Elizabeth Goodsitt, 608-266-1683
DHS Urges Public Health Practices to Keep Kids Safe and in School
Asks parents and guardians to take action as Omicron cases increase
As students return to school in January, Wisconsin Department of Health Services (DHS) is asking all Wisconsin parents and guardians to take action to help slow the spread of Omicron and keep children safe in schools. DHS urges parents and guardians to collaborate with local leaders, school officials, and public health on the following actions:
- Get your child vaccinated for COVID-19, including a booster dose as soon as they are eligible.
- Ensure your child properly wears a well-fitting mask in all public indoor spaces, including schools, even if it is not required.
- Get your child tested for COVID-19 if they are experiencing symptoms or have had close contact with someone with COVID-19.
- Keep your child home from school and other activities to isolate and quarantine if they test positive for or are exposed to COVID-19.
“With Omicron cases surging in Wisconsin and schools returning from holiday break next week, there is considerable concern that the number of children becoming infected with COVID-19 will increase – having major ripple effects for community transmission and COVID-19 hospitalizations.” said Dr. Ryan Westergaard, Chief Medical Officer and State Epidemiologist. “All Wisconsinites have a responsibility to help protect the health and well-being of children, especially those who are not yet eligible to be vaccinated or receive a booster dose, by engaging in layered COVID-19 mitigation strategies.”
As the Omicron variant of COVID-19 circulates throughout the country, states have seen an increase in the number of pediatric hospitalizations associated with COVID-19. Although pediatric hospitalization levels remain stable in Wisconsin, children 18 years and younger make up the largest proportion of new daily COVID-19 cases in the state. DHS is watching data from other states closely. While preliminary data suggests the Omicron variant may cause milder illness compared to the Delta variant, the highly contagious nature is increasing the overall number of infections, thus increasing the number of hospitalizations, including pediatric cases. The Delta variant also continues to be in wide circulation in Wisconsin and is a major contributor to COVID-19 hospitalizations.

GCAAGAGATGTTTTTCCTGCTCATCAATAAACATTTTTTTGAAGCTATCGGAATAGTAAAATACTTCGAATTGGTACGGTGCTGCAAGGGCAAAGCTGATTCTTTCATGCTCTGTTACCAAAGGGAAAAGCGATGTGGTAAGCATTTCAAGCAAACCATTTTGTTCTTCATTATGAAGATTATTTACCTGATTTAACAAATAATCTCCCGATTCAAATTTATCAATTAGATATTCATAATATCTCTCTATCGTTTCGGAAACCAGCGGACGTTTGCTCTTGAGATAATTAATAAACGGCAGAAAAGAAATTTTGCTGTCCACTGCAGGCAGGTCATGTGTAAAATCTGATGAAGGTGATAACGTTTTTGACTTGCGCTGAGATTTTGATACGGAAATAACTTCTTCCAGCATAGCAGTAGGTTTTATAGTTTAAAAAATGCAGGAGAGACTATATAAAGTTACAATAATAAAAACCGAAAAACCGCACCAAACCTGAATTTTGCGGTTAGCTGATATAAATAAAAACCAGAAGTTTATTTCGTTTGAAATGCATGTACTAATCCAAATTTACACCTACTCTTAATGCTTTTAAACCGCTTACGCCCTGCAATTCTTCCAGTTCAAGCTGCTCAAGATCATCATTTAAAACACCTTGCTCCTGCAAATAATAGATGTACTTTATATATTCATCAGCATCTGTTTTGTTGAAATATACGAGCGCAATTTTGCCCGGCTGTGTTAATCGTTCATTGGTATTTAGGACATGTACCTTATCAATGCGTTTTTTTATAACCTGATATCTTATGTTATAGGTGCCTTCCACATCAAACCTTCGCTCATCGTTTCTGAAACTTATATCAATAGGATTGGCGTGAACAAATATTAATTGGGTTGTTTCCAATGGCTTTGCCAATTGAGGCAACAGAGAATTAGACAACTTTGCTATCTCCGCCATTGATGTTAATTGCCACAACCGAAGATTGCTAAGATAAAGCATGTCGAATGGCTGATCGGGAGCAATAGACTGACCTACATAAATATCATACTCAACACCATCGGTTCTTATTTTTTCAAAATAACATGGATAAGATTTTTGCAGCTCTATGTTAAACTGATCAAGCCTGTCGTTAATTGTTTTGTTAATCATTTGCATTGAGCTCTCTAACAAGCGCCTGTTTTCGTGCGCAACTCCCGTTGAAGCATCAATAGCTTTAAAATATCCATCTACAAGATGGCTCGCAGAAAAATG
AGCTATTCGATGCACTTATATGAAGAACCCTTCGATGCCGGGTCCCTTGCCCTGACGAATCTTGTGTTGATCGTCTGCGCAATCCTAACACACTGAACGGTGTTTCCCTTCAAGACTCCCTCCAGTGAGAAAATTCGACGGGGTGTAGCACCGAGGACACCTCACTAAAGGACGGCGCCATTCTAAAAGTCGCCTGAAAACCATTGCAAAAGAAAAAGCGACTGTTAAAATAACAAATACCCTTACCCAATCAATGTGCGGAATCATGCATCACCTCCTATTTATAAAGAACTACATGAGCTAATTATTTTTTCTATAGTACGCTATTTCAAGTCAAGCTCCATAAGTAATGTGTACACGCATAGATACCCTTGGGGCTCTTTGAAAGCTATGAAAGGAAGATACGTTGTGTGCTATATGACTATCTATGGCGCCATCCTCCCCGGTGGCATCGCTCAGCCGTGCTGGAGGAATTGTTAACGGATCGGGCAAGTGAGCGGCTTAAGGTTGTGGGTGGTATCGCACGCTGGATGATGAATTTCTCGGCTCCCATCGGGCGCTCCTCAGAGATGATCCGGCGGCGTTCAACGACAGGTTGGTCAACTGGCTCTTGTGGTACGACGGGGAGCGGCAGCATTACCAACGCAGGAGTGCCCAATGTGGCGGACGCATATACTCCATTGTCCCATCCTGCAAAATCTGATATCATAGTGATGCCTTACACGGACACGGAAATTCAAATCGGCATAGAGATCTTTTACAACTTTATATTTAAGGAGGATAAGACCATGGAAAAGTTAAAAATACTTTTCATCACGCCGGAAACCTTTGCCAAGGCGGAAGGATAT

"We know how important in-person instruction is for our learners, families, and our communities," said State Superintendent Dr. Jill Underly. "Keeping our schools open at this critical moment is the right choice, but it requires a collective effort to mitigate the spread of COVID-19 – this means getting vaccinated, wearing a mask, and following testing and safety protocols. We all have to do our part to make sure our learners and educators can maintain safe and healthy classrooms."
On December 20, DHS issued a public health advisory calling on all Wisconsinites to take urgent action to prevent additional hospitalizations and deaths due to COVID-19. We all have a critical role to play in stopping the spread. To find a COVID-19 vaccine provider in your community, visit Vaccines.gov, or call 211 or 877-947-2211. For up-to-date information about Wisconsin’s COVID-19 response, visit the DHS COVID-19 webpage. We encourage you to follow @DHSWI on Facebook, Twitter, or dhs.wi on Instagram for more information on COVID-19.